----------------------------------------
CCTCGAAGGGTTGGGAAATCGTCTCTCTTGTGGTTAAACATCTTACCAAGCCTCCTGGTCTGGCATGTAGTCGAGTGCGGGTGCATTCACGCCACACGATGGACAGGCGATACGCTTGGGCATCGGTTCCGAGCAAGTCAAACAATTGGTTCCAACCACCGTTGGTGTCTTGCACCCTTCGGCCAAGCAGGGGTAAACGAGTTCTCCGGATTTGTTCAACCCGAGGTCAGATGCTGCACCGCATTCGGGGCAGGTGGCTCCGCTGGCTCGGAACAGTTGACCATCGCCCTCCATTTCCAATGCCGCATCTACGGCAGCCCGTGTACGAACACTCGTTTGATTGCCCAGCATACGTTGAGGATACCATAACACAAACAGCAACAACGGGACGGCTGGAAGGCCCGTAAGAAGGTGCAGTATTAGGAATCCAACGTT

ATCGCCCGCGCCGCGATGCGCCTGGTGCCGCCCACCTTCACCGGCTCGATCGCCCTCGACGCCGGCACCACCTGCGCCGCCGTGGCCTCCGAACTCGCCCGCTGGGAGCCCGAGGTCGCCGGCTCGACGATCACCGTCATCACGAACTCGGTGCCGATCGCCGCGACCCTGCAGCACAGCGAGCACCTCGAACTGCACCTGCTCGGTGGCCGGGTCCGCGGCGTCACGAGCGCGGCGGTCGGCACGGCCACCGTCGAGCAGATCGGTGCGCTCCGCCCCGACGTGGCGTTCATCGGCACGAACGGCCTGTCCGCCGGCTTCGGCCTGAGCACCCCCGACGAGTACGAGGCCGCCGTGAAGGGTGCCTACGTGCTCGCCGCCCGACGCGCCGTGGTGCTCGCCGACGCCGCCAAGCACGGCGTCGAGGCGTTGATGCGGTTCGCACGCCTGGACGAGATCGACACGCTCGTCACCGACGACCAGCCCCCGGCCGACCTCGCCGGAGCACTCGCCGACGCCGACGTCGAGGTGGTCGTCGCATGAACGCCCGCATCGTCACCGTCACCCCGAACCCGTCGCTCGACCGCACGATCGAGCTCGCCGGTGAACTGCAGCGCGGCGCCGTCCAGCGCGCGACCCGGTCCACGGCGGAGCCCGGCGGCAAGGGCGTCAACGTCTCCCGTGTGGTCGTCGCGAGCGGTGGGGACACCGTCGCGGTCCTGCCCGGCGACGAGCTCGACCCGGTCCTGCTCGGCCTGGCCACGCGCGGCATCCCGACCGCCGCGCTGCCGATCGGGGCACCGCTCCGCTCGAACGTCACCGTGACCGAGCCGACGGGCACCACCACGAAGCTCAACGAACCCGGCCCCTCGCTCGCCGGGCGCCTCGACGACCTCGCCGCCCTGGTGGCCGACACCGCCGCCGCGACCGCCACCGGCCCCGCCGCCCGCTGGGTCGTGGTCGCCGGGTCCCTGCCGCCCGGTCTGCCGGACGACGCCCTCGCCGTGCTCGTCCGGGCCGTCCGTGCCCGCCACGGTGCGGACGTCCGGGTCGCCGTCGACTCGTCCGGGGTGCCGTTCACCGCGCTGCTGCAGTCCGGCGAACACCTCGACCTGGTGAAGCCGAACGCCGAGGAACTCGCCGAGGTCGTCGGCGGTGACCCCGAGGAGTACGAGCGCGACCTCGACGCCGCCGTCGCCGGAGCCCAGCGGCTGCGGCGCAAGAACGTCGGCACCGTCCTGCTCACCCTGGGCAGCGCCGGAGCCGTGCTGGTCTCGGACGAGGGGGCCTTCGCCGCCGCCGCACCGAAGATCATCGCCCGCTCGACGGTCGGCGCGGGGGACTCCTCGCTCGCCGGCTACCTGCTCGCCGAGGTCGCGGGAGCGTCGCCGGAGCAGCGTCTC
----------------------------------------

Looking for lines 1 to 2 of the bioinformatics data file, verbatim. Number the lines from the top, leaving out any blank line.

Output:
CCTCGAAGGGTTGGGAAATCGTCTCTCTTGTGGTTAAACATCTTACCAAGCCTCCTGGTCTGGCATGTAGTCGAGTGCGGGTGCATTCACGCCACACGATGGACAGGCGATACGCTTGGGCATCGGTTCCGAGCAAGTCAAACAATTGGTTCCAACCACCGTTGGTGTCTTGCACCCTTCGGCCAAGCAGGGGTAAACGAGTTCTCCGGATTTGTTCAACCCGAGGTCAGATGCTGCACCGCATTCGGGGCAGGTGGCTCCGCTGGCTCGGAACAGTTGACCATCGCCCTCCATTTCCAATGCCGCATCTACGGCAGCCCGTGTACGAACACTCGTTTGATTGCCCAGCATACGTTGAGGATACCATAACACAAACAGCAACAACGGGACGGCTGGAAGGCCCGTAAGAAGGTGCAGTATTAGGAATCCAACGTT

ATCGCCCGCGCCGCGATGCGCCTGGTGCCGCCCACCTTCACCGGCTCGATCGCCCTCGACGCCGGCACCACCTGCGCCGCCGTGGCCTCCGAACTCGCCCGCTGGGAGCCCGAGGTCGCCGGCTCGACGATCACCGTCATCACGAACTCGGTGCCGATCGCCGCGACCCTGCAGCACAGCGAGCACCTCGAACTGCACCTGCTCGGTGGCCGGGTCCGCGGCGTCACGAGCGCGGCGGTCGGCACGGCCACCGTCGAGCAGATCGGTGCGCTCCGCCCCGACGTGGCGTTCATCGGCACGAACGGCCTGTCCGCCGGCTTCGGCCTGAGCACCCCCGACGAGTACGAGGCCGCCGTGAAGGGTGCCTACGTGCTCGCCGCCCGACGCGCCGTGGTGCTCGCCGACGCCGCCAAGCACGGCGTCGAGGCGTTGATGCGGTTCGCACGCCTGGACGAGATCGACACGCTCGTCACCGACGACCAGCCCCCGGCCGACCTCGCCGGAGCACTCGCCGACGCCGACGTCGAGGTGGTCGTCGCATGAACGCCCGCATCGTCACCGTCACCCCGAACCCGTCGCTCGACCGCACGATCGAGCTCGCCGGTGAACTGCAGCGCGGCGCCGTCCAGCGCGCGACCCGGTCCACGGCGGAGCCCGGCGGCAAGGGCGTCAACGTCTCCCGTGTGGTCGTCGCGAGCGGTGGGGACACCGTCGCGGTCCTGCCCGGCGACGAGCTCGACCCGGTCCTGCTCGGCCTGGCCACGCGCGGCATCCCGACCGCCGCGCTGCCGATCGGGGCACCGCTCCGCTCGAACGTCACCGTGACCGAGCCGACGGGCACCACCACGAAGCTCAACGAACCCGGCCCCTCGCTCGCCGGGCGCCTCGACGACCTCGCCGCCCTGGTGGCCGACACCGCCGCCGCGACCGCCACCGGCCCCGCCGCCCGCTGGGTCGTGGTCGCCGGGTCCCTGCCGCCCGGTCTGCCGGACGACGCCCTCGCCGTGCTCGTCCGGGCCGTCCGTGCCCGCCACGGTGCGGACGTCCGGGTCGCCGTCGACTCGTCCGGGGTGCCGTTCACCGCGCTGCTGCAGTCCGGCGAACACCTCGACCTGGTGAAGCCGAACGCCGAGGAACTCGCCGAGGTCGTCGGCGGTGACCCCGAGGAGTACGAGCGCGACCTCGACGCCGCCGTCGCCGGAGCCCAGCGGCTGCGGCGCAAGAACGTCGGCACCGTCCTGCTCACCCTGGGCAGCGCCGGAGCCGTGCTGGTCTCGGACGAGGGGGCCTTCGCCGCCGCCGCACCGAAGATCATCGCCCGCTCGACGGTCGGCGCGGGGGACTCCTCGCTCGCCGGCTACCTGCTCGCCGAGGTCGCGGGAGCGTCGCCGGAGCAGCGTCTC